TLDR: Every tools has its pros and cons. Give them a try in your entire team and make decision based on your real experience. Not based on screenshots or reviews like this one ;) I am pretty sure you are agile and you can switch to a different chatting solution for one week to evaluate it properly.
Slack in normal mode
Slack in compact mode
Notifications on slack
Requirements/Tickets - Trello
This is our default project management tool. It works as a backlog. It contains many tickets/stories, prioritized and described. It helps detailing the requirements and seeing what’s the status.
The tickets are also refactored - we extract new tickets, rename them, group them - whatever is needed.
One problem of trello is very limited number of tags that you can assign to ticket. Pivotal tags and epics works way better I think. However I find Trello visually more appealing than Pivotal, because ihmo it is easier to focus on current task and just see few next ones. Pivotal is great for showing a lot of information on one screen, but form it is just overwhelming.
And then there is the problem of every tool for managing backlog that I know. The don’t show you changes in priorities. They don’t notify you about them. Everything you do for one ticket, inside the ticket, every status change, every comment, assignment, checkbox crossed, they tell you nicely about.
But if someone moves task from bottom of the backlog to the top, thus changing its priority to being the most important one, silence. I really wish we could easily see the history of changes to priorities to the boards (backlogs). Something like “Task ‘X’ was moved 6 positions up. It is now more important than task ‘A’ and less important than task ‘B’”. If one of my colleagues makes such decision after talking to client about priorities, I would really like to know. For me that is way my important than anything else that is happening :)
In some projects we use Pivotal, Redmine or Asana for the same goal.
Living on the edge… Trello with one column only :)
One ticket on trello
Email notifications from trello
Documentation - Hackpad
Hackpad - this is my favorite one. If you’re not familiar with it already, it works similarly to Google Docs. In my opinion, it’s a bit more interactive.
It’s basically a wiki on steroids. It has support for collections, it notifies about changes via email. You clearly see who wrote what. You can comment sections of code and checkboxes.
Whatever interesting happens in our company, it gets an URL on Hackpad. Do I have an idea for a bigger refactoring in one project? I create a hackpad, paste some code and describe the plan. Others can join whenever they want (async!) and add their comments.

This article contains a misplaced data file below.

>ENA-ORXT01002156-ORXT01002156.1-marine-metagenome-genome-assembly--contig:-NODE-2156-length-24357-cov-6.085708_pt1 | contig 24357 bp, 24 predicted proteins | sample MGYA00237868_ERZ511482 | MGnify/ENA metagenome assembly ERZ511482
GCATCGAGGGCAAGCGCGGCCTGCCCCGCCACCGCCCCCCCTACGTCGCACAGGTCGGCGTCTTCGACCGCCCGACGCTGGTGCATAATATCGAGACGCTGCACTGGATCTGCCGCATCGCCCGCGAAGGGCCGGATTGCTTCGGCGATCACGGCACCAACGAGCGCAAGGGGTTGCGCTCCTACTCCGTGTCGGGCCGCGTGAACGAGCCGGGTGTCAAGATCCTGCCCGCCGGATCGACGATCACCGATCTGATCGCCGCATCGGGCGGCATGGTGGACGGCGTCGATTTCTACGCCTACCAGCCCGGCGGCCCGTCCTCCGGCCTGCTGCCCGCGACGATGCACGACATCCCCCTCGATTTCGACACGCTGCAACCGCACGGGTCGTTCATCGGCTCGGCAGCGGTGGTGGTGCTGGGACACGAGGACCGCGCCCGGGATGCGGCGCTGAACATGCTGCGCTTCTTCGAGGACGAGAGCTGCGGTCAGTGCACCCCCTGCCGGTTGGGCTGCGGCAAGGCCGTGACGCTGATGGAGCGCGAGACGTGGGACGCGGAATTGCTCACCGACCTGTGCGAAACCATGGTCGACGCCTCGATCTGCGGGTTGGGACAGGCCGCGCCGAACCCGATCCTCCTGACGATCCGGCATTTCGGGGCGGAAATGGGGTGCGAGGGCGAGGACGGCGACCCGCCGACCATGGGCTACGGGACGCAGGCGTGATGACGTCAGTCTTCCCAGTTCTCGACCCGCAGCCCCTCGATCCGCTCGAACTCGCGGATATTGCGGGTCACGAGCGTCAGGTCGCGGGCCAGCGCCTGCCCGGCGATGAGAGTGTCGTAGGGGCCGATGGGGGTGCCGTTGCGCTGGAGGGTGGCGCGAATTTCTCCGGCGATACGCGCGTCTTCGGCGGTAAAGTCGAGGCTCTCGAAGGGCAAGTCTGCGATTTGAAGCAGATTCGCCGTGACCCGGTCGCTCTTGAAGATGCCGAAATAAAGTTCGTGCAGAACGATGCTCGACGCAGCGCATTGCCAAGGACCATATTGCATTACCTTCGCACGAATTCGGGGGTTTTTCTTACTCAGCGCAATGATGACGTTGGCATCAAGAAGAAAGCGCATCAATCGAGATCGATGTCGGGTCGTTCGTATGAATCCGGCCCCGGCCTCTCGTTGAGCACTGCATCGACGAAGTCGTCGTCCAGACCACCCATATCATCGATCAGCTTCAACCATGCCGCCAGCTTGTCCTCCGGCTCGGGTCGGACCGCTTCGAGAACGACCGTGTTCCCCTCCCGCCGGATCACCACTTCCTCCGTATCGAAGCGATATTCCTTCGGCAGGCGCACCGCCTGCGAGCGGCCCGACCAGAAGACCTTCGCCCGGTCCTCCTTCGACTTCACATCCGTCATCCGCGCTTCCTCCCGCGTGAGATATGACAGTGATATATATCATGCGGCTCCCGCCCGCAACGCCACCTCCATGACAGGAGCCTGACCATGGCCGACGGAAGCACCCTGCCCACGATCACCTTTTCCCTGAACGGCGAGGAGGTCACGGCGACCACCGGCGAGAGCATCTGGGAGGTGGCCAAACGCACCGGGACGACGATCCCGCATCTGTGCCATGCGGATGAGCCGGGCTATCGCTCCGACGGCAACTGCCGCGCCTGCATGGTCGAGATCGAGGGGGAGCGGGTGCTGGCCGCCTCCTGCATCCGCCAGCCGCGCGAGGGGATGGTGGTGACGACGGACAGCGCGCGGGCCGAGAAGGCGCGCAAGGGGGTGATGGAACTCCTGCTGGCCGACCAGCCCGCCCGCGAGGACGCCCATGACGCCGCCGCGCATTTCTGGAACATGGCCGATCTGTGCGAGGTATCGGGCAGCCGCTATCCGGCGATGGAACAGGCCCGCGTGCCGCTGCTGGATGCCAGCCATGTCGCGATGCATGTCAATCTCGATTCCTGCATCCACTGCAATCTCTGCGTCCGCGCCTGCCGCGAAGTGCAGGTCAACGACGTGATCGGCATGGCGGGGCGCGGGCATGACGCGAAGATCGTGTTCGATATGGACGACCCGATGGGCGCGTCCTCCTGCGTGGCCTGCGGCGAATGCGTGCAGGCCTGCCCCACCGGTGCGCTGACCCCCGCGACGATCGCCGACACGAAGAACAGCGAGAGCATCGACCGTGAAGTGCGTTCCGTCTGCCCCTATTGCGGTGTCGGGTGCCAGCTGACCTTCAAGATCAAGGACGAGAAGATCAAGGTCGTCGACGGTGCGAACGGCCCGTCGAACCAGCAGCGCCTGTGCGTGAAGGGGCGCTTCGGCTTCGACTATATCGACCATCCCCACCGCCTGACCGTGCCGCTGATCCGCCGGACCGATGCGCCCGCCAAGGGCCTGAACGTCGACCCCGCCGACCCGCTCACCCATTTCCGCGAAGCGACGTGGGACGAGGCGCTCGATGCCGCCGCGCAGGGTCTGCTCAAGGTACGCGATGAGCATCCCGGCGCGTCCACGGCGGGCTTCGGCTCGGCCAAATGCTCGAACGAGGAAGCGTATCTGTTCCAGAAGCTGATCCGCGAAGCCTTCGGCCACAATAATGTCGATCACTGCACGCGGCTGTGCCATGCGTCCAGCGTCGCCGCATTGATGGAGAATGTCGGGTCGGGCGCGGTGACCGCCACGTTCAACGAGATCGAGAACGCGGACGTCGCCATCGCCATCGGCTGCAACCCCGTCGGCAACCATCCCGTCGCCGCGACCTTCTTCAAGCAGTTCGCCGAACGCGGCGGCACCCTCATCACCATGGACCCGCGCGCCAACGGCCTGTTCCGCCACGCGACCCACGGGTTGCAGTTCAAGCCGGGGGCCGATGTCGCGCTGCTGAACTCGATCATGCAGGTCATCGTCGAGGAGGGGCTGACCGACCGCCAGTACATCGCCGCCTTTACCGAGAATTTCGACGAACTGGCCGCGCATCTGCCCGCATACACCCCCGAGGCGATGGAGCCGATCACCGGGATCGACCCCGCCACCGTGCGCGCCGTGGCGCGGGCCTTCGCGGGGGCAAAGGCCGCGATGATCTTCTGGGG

The email notifications are very powerful tool to keep being updated in an asynchronous discussion about topics that you subscribed to. Here is a screenshot with notifications from our hackpad dedicated to our annual Arkency Camp event. As you can see the notifications are provide with a a bit of context for the changes, so sometimes you don’t even have to open the pad, to know what’s been changed or what is someone opinion about the topic.
What hackpad is great for:
- documentation of every kind
- notes from meetings and discussions
- gathering ideas
- describing problems
- feature requirements
- tribal knowledge
- checklists, we have for example a checklist of things to do when new person joins Arkency
- for the Arkency members
- and for the new coworker
- list of links about particular topic, such as for example microservices
- async discussion
- You write few paragraphs about a problem that is irritating or challenging for you. You describe current state of situation, what you tried and how it worked. You post the link to hackpad in online communication tool (irc, slack, flowdock). You can mention people that you would like to get feedback from directly on hackpad or in your favorite chatting tool. And you wait. If someone starts writing immediately in you document, you see the changes immediately and you play with it and you have a dialog. Or you can close the browser tab with hackpad and do it more async. You will get an email with changelog after someone finishes writing in your document.